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Jews Throw Darfur into the Mix at Olympic Torch Demonstration

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Tibet was on the minds and signs of most of the thousands of demonstrators who turned out to protest Chinese human rights abuses as the Olympic torch passed through San Francisco on its way to Beijing.

But for about 100 green-shirted activists, including several Jewish luminaries, it was an opportunity for the Save Darfur Coalition to speak out against China’s complicity in the ongoing mass killings in Sudan.

Among those in the crowd Wednesday with something to say about Darfur were novelist Michael Chabon and Ruth Messinger, the president of the New York-based American Jewish World Service.

“It’s extraordinary that all the groups that have concerns about the human rights policies of China are together in a city with a great tradition of protest to bring the message,” Messinger said. “You can’t have an Olympics in a country that violates human rights of people all over the world unless you tell that country to change its policies.”

Messinger said China is complicit in the ongoing slaughter because it is the biggest supplier of munitions to the Sudanese government and buys most of its imported oil from Sudan.

Agents of the Sudanese government are responsible for the death and displacement of millions of Darfuris, she said.

“China has become an enabler of this genocide,” Messinger added.

For four years, Messinger’s organization has supported multiple projects in Darfur and Chad, from health clinics to maternity labs to rape counselors.

With their banners and balloons the Darfur protesters — including about a dozen Darfuri refugees — made their way to Embarcadero Plaza, just north of Market Street, to join hundreds of chanting pro-Tibet protesters lining police barricades along the torch route.

Film actress Maria Bello (“A History of Violence”) stood with them. She became active in the Darfur movement because of her Holocaust education in college.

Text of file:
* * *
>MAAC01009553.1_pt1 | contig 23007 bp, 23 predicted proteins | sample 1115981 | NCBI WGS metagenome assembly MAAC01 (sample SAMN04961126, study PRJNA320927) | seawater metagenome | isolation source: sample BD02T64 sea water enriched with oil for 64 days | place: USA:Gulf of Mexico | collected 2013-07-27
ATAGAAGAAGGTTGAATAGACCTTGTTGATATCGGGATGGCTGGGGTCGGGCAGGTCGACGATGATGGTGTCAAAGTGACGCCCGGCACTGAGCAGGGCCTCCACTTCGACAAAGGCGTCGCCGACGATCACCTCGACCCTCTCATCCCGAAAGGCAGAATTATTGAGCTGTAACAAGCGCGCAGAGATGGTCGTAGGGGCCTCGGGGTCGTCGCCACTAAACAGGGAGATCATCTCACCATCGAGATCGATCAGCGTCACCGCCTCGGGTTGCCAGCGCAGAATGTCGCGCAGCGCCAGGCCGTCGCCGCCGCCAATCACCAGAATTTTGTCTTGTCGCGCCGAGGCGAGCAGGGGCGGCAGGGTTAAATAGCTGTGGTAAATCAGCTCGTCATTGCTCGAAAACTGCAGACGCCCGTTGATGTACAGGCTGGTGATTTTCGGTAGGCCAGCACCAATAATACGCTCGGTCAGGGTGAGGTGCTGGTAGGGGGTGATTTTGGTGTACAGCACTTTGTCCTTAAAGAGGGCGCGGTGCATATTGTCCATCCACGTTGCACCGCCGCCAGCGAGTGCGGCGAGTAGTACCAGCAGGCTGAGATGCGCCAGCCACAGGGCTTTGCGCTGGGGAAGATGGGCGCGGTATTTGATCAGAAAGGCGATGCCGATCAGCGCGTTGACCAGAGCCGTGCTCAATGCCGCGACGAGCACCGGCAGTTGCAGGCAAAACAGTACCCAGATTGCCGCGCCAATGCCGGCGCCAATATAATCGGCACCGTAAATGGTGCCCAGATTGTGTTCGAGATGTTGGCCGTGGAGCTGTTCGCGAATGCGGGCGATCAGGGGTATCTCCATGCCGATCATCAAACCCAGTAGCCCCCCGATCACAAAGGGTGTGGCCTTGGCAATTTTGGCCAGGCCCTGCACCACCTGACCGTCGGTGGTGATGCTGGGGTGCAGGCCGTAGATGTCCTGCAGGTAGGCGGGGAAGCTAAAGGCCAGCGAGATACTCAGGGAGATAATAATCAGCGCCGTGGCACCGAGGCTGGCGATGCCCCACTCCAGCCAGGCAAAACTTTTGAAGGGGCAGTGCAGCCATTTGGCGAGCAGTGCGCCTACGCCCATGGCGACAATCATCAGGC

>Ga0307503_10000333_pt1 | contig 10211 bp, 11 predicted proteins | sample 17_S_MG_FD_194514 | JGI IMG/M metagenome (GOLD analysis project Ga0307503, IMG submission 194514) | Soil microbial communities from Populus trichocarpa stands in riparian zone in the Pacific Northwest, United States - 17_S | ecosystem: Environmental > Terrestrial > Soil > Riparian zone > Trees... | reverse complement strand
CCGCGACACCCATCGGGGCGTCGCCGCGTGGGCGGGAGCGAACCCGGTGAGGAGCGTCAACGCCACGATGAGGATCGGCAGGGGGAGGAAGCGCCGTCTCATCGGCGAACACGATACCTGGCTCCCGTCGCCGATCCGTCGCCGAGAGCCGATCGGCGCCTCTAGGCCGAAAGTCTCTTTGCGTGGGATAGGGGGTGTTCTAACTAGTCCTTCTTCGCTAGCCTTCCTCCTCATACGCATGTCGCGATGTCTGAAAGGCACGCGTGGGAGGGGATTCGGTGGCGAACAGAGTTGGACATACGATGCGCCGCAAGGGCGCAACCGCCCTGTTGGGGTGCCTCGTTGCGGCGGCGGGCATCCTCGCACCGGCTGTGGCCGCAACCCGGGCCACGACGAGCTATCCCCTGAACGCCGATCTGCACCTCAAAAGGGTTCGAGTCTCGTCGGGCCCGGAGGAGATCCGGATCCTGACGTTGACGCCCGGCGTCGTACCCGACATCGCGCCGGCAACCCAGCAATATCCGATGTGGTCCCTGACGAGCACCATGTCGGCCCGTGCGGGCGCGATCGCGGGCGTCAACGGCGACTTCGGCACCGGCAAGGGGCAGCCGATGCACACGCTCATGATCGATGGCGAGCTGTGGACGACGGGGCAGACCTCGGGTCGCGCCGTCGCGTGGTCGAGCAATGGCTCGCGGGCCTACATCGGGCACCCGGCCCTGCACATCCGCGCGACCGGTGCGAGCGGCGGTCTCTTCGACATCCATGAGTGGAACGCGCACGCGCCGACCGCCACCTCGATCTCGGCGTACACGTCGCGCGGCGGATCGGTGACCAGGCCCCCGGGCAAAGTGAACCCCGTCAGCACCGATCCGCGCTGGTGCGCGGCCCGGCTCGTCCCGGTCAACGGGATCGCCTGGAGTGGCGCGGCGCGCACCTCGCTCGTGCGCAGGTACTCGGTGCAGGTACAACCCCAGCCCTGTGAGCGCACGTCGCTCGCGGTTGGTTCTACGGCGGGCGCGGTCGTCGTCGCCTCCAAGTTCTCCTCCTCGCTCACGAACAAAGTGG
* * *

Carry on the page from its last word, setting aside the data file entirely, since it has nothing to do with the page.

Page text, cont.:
“I became obsessed with the idea of genocide and how people could let this happen,” she said. “I felt from then on we were all complicit in World War II, and now we’re complicit in genocide in Darfur by not speaking up. It’s my duty as a human being to do so.”

Rabbi Lee Bycel, the executive director of the Western region of AJWS, has been active in the Darfur movement for years and frequently travels to the region. He marked two of the past three Yom Kippur holidays in Chad refugee camps.

“I always tell people I meet there that I work with a Jewish organization, and everyone hugs me and says ‘we love the Jewish people,’ ” said Bycel, referring to the Muslims of north-central Africa. “People in a refugee camp see a white face, and then they know the world cares.”

Chabon, a Berkeley novelist, says he has long been an ardent admirer of both the Olympic Games and Chinese culture. But he couldn’t give China a pass on its abuses.

“As a Jew, I’m passionately committed to the principle that there shouldn’t be any more genocide,” Chabon said while waiting for the torch to pass his location. “As part of a people that experienced the worst genocide the world has ever seen, my sense of outrage [over Darfur] was immediate.”

Though the world has done little to stop the slaughter in Darfur, Chabon said China was uniquely complicit.

“In that region they are the world power,” he said. “They said they would put a stop to it. They publicly committed to ending the genocide, and it’s still going on. We need them to live up to their promises. They can stop it, and it wouldn’t be that hard.”

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